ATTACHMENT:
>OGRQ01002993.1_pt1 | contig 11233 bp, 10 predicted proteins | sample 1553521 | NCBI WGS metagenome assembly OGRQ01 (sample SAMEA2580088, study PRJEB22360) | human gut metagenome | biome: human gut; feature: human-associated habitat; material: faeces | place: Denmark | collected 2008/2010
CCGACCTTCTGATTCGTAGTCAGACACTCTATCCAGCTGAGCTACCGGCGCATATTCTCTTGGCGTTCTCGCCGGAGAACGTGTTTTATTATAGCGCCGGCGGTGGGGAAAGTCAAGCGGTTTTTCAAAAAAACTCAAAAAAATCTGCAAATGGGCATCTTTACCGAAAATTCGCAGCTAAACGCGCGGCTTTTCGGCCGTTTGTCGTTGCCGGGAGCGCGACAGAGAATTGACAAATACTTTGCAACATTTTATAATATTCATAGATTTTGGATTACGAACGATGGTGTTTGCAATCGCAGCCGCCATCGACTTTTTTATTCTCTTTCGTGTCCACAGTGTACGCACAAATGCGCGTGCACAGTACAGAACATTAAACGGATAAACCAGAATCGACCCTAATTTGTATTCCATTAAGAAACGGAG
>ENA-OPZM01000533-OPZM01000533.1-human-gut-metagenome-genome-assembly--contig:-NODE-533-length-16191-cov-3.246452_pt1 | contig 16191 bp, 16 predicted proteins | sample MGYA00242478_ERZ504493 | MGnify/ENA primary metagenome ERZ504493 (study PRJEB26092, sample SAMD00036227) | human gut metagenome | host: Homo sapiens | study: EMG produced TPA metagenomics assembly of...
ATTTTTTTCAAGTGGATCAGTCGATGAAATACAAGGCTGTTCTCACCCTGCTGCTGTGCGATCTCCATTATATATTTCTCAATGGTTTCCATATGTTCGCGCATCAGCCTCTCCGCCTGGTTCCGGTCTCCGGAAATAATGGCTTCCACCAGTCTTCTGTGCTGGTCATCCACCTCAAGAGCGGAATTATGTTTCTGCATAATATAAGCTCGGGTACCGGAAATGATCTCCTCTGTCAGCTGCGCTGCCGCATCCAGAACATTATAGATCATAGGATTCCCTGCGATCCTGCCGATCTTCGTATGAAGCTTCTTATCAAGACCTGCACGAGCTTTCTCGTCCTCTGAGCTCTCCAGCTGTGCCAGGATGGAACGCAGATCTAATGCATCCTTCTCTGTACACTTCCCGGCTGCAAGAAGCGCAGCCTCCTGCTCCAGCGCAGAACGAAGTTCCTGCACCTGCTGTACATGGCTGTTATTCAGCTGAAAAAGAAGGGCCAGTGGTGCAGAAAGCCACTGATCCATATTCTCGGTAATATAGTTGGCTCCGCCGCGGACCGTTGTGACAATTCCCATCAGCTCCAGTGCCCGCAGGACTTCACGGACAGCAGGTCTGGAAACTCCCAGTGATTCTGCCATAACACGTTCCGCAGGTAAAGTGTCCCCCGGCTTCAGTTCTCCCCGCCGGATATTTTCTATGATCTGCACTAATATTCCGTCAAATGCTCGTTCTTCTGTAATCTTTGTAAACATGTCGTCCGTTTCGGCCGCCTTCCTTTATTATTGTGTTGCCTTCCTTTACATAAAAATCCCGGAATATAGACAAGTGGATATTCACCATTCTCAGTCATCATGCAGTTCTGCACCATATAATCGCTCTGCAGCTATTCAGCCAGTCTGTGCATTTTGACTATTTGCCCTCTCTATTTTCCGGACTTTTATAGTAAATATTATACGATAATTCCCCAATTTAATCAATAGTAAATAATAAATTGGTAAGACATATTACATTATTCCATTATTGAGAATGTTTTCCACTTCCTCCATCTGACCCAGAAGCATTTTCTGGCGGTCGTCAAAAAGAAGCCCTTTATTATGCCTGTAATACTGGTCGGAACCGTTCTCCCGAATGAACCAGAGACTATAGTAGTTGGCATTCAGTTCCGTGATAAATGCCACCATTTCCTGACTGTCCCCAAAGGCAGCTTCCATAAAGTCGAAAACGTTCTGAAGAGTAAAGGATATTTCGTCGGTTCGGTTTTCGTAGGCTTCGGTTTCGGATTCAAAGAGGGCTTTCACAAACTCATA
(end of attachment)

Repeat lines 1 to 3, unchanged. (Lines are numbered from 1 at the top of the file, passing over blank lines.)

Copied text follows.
>OGRQ01002993.1_pt1 | contig 11233 bp, 10 predicted proteins | sample 1553521 | NCBI WGS metagenome assembly OGRQ01 (sample SAMEA2580088, study PRJEB22360) | human gut metagenome | biome: human gut; feature: human-associated habitat; material: faeces | place: Denmark | collected 2008/2010
CCGACCTTCTGATTCGTAGTCAGACACTCTATCCAGCTGAGCTACCGGCGCATATTCTCTTGGCGTTCTCGCCGGAGAACGTGTTTTATTATAGCGCCGGCGGTGGGGAAAGTCAAGCGGTTTTTCAAAAAAACTCAAAAAAATCTGCAAATGGGCATCTTTACCGAAAATTCGCAGCTAAACGCGCGGCTTTTCGGCCGTTTGTCGTTGCCGGGAGCGCGACAGAGAATTGACAAATACTTTGCAACATTTTATAATATTCATAGATTTTGGATTACGAACGATGGTGTTTGCAATCGCAGCCGCCATCGACTTTTTTATTCTCTTTCGTGTCCACAGTGTACGCACAAATGCGCGTGCACAGTACAGAACATTAAACGGATAAACCAGAATCGACCCTAATTTGTATTCCATTAAGAAACGGAG
>ENA-OPZM01000533-OPZM01000533.1-human-gut-metagenome-genome-assembly--contig:-NODE-533-length-16191-cov-3.246452_pt1 | contig 16191 bp, 16 predicted proteins | sample MGYA00242478_ERZ504493 | MGnify/ENA primary metagenome ERZ504493 (study PRJEB26092, sample SAMD00036227) | human gut metagenome | host: Homo sapiens | study: EMG produced TPA metagenomics assembly of...